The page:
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The Pamphlet Collection of Sir Robert Stout: Volume 78

The Human Engine

The Human Engine.

But it is to the engineer that I must turn again for simpler illustrations, which should enable anyone to grasp the fast that the first duty of every schoolmaster is to gain some elementary knowledge of the general laws of the growth and development of body and mind—to know how his boilers and engines are made; to acquaint himself as far as possible with the strenght and resistiveness of the various materials and working parts of the particular [unclear: ma] chines entrusted to his care; to adjust the work imposed in every case, so as to leave a wide margin between the "working stress" and the "breaking strain"; and finally, to educate and practise all his senses and powers of observation so as to ensure his detecting at once any indications that particular portions of his machinery are being subjected to undue stress by the work imposed. By his trained [unclear: sen] of hearing alone the competent engineers can tell approximately whether every [unclear: es] sential part of a complex system of [unclear: machi] nery is doing its appointed task as it should, or is beginning to show signs [unclear: of] defect or stress in any direction. I have known an engineer stop suddenly on a still night hundreds of yards away from a humming engine shed, and say- "Yes; they're going all right." This "simple re-mark has led to explanations regarding the infinite delicacy of appreciation and power of analysis which can be acquired by [unclear: care] ful attention and observation as to [unclear: the] composition and causation of each factor concerned in a complex assemblage [unclear: of] noises, which has astonished me, in [unclear: spite] of what is familiar to all of us in the [unclear: cas] of the conductor of an orchestra. So [unclear: int] tive does the faculty of detecting [unclear: stress] become that the machinery may seen [unclear: al] most a living organism to the engineer [unclear: in] charge, and he will start out of his sleep at sea on the slightest unusual sound of throb, and may know before he has [unclear: left] his cabin what has gone wrong. As [unclear: Kip] ling says in 'M'Andrew's Hymn':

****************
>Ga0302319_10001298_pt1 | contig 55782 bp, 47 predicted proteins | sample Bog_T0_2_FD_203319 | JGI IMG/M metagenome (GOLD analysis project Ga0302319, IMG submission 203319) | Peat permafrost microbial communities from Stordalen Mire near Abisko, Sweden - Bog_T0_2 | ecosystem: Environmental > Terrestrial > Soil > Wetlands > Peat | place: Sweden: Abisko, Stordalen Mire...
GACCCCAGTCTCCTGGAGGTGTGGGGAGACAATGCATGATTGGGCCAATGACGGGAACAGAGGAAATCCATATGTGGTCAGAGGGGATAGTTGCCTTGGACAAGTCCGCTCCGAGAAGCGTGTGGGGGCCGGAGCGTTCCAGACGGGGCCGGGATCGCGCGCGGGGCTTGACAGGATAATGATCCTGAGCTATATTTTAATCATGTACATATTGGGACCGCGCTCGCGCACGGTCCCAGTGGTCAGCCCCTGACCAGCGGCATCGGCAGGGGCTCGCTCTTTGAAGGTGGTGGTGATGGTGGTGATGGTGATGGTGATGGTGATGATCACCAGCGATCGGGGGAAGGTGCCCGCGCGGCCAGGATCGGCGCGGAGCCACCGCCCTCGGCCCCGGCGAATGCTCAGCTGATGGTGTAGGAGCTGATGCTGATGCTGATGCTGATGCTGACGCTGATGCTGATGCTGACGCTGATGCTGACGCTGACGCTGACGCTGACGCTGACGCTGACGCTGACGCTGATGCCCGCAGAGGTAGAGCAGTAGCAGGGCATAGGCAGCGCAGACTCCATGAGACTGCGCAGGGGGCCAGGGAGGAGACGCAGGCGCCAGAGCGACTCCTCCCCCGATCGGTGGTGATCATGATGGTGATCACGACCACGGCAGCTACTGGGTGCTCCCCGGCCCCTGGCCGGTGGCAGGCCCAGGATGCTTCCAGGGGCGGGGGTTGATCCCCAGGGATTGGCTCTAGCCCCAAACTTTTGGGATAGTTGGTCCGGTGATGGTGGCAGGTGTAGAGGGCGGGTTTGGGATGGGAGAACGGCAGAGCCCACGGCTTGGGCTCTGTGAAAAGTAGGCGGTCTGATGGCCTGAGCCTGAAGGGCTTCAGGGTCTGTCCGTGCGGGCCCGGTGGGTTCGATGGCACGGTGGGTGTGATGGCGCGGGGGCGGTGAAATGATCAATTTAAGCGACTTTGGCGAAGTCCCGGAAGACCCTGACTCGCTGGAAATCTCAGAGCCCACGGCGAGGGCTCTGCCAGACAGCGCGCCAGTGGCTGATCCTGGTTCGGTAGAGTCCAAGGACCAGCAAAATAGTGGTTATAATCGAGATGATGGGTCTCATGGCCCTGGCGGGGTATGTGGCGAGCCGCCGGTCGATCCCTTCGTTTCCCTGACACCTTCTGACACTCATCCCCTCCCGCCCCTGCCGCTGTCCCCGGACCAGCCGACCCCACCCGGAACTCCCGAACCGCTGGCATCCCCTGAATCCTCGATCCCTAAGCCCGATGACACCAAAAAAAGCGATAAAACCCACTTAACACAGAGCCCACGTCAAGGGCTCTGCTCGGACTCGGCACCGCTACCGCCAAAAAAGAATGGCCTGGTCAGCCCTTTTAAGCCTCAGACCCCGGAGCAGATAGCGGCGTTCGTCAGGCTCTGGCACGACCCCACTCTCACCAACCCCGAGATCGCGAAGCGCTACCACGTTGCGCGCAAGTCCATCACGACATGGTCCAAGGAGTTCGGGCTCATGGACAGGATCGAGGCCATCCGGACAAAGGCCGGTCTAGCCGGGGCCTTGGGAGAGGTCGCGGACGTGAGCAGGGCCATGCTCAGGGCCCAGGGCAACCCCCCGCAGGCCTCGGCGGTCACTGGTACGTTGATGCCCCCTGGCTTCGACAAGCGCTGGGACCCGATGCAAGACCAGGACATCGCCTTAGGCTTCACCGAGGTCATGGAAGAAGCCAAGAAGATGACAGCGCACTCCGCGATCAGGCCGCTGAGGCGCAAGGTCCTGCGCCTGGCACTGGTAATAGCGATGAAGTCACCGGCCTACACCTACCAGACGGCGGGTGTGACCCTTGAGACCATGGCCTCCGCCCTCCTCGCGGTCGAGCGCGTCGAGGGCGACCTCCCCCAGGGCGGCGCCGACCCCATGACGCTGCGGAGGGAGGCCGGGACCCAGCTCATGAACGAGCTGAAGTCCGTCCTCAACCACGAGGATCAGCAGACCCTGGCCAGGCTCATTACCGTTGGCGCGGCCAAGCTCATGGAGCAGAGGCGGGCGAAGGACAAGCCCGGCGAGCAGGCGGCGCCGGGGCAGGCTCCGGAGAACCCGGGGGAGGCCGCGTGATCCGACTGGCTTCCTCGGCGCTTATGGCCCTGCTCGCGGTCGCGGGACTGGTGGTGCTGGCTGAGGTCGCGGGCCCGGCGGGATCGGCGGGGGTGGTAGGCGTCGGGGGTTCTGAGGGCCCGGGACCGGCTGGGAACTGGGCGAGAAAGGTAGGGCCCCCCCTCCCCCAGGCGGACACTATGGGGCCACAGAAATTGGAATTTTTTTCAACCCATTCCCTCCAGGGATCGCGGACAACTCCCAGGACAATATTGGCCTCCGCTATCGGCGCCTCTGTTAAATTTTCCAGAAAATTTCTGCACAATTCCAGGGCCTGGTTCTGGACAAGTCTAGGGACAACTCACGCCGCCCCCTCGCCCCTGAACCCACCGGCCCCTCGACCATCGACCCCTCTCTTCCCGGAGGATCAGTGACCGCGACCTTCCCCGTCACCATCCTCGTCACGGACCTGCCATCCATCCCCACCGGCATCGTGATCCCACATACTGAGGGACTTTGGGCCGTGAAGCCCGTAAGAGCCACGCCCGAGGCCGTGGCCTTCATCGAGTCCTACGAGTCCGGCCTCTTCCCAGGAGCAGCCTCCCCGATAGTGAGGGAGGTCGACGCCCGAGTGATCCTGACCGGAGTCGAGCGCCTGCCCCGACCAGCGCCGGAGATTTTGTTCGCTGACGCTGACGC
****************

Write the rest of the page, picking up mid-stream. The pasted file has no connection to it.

The crank-throws give the double base the feed-pump sobs an' heaves,
An' now the main eccentrics start their quarrel on the sheaves;
Her time, her own appointed time, the rocking link-head bides,
Till—hear that note?—the rods return whing's glimerin' through the guides.
page 35 They;re all awa'! True beat, full power, the clang in' chorus goes
Clear to the tunnel where they sit, my purrin' dynamos.
Interdependence, absolute, foreseen, or-dained, decreed,
An' singin' like the mornin' stars for joy that they are made;
Now, a' together, hear them lift their lesson—theirs an' mine:
"Law, Order, Duty, an' Restraint, Obedience, Discipline."
Mill, forge, an' try-pit taught them that when roarin' they arose,
An' whiles I wonder if a soul was gied them wi' the blows.

We cannot expect, and we do not need, in the part of the ordinary teacher such a delicate training of special faculties as I have indicated, but there is surely no reason why he should not come to know his pupils in much the same way as a shepherd, interested in a small flock, will ecognise the individual sheep, and notice their peculiarities or defects without appreciable effort.